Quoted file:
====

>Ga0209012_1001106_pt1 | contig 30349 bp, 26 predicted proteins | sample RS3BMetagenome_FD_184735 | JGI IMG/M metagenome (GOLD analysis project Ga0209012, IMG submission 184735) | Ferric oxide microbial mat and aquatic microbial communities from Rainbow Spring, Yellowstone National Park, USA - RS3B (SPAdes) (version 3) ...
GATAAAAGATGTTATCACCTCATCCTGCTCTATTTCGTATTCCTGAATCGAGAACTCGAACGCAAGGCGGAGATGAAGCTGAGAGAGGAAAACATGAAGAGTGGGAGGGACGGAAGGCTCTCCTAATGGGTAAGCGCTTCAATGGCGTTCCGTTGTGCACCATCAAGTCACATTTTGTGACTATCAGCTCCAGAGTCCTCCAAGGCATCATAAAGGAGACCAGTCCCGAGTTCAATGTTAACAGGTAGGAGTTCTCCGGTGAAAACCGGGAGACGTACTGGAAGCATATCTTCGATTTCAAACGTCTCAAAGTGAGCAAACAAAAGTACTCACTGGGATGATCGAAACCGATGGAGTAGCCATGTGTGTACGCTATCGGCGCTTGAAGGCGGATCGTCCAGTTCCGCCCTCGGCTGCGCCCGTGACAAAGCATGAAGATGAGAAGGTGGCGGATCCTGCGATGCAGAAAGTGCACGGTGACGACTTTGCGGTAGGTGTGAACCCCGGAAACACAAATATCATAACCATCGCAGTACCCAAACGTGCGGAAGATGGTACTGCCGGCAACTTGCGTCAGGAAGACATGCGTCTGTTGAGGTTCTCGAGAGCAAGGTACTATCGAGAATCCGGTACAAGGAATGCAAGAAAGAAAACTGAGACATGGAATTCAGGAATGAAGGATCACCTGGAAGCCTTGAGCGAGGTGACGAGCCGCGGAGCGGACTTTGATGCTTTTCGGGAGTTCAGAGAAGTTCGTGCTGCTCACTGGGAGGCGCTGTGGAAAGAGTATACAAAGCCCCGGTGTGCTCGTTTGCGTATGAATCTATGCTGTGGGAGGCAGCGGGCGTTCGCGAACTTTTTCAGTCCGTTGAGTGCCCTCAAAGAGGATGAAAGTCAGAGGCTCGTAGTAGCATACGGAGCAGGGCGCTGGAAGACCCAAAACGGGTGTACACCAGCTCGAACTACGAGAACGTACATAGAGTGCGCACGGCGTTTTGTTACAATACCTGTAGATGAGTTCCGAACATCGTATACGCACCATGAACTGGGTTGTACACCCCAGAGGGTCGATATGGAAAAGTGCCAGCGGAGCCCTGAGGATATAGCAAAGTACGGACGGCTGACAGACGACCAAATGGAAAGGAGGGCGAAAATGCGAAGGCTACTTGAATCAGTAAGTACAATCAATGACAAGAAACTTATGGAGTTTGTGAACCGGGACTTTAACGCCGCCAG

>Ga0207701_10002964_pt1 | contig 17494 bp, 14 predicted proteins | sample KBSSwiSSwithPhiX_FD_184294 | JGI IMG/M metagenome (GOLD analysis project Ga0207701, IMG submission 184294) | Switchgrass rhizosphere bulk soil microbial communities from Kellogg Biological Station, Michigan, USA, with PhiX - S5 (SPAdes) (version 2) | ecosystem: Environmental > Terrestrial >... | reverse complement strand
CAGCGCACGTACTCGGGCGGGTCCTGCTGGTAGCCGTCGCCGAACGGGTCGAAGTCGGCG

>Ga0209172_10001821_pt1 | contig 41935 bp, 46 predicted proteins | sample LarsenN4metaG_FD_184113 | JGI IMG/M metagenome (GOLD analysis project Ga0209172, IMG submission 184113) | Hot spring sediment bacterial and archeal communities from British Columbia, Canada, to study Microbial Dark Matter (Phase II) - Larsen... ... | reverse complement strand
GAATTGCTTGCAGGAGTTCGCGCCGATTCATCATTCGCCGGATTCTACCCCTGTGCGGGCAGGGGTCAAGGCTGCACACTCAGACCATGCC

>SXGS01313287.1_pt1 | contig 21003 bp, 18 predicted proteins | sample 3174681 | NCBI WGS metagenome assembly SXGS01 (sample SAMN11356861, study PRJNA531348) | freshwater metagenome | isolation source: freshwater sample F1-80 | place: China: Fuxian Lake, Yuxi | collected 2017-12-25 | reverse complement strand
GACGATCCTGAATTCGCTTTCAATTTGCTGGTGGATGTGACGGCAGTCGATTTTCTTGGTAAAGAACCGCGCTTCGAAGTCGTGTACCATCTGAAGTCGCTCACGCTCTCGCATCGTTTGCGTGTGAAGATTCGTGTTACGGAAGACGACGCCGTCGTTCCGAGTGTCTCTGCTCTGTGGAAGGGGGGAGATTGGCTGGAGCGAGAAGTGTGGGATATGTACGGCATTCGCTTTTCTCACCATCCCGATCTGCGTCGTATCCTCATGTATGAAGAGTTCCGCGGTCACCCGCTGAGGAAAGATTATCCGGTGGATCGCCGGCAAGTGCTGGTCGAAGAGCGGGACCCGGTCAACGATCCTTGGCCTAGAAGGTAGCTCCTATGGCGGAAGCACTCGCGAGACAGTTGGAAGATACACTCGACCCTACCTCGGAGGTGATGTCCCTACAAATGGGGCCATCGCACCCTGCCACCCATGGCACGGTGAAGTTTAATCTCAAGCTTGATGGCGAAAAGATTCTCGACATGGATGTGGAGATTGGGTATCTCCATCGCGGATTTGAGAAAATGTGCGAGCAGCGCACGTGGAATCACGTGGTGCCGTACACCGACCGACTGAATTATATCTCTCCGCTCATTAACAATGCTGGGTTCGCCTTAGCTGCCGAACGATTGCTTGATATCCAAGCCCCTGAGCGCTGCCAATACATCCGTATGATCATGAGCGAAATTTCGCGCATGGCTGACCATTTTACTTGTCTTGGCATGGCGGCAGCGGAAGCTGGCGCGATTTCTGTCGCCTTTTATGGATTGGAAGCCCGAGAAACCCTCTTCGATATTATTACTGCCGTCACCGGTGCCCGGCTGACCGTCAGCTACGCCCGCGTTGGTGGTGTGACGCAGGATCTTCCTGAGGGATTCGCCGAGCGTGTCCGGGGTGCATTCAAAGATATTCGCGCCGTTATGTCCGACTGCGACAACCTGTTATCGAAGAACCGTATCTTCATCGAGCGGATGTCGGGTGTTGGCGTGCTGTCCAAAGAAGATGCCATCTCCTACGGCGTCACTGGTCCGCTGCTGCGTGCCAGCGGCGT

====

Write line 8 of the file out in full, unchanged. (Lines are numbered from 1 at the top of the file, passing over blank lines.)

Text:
GACGATCCTGAATTCGCTTTCAATTTGCTGGTGGATGTGACGGCAGTCGATTTTCTTGGTAAAGAACCGCGCTTCGAAGTCGTGTACCATCTGAAGTCGCTCACGCTCTCGCATCGTTTGCGTGTGAAGATTCGTGTTACGGAAGACGACGCCGTCGTTCCGAGTGTCTCTGCTCTGTGGAAGGGGGGAGATTGGCTGGAGCGAGAAGTGTGGGATATGTACGGCATTCGCTTTTCTCACCATCCCGATCTGCGTCGTATCCTCATGTATGAAGAGTTCCGCGGTCACCCGCTGAGGAAAGATTATCCGGTGGATCGCCGGCAAGTGCTGGTCGAAGAGCGGGACCCGGTCAACGATCCTTGGCCTAGAAGGTAGCTCCTATGGCGGAAGCACTCGCGAGACAGTTGGAAGATACACTCGACCCTACCTCGGAGGTGATGTCCCTACAAATGGGGCCATCGCACCCTGCCACCCATGGCACGGTGAAGTTTAATCTCAAGCTTGATGGCGAAAAGATTCTCGACATGGATGTGGAGATTGGGTATCTCCATCGCGGATTTGAGAAAATGTGCGAGCAGCGCACGTGGAATCACGTGGTGCCGTACACCGACCGACTGAATTATATCTCTCCGCTCATTAACAATGCTGGGTTCGCCTTAGCTGCCGAACGATTGCTTGATATCCAAGCCCCTGAGCGCTGCCAATACATCCGTATGATCATGAGCGAAATTTCGCGCATGGCTGACCATTTTACTTGTCTTGGCATGGCGGCAGCGGAAGCTGGCGCGATTTCTGTCGCCTTTTATGGATTGGAAGCCCGAGAAACCCTCTTCGATATTATTACTGCCGTCACCGGTGCCCGGCTGACCGTCAGCTACGCCCGCGTTGGTGGTGTGACGCAGGATCTTCCTGAGGGATTCGCCGAGCGTGTCCGGGGTGCATTCAAAGATATTCGCGCCGTTATGTCCGACTGCGACAACCTGTTATCGAAGAACCGTATCTTCATCGAGCGGATGTCGGGTGTTGGCGTGCTGTCCAAAGAAGATGCCATCTCCTACGGCGTCACTGGTCCGCTGCTGCGTGCCAGCGGCGT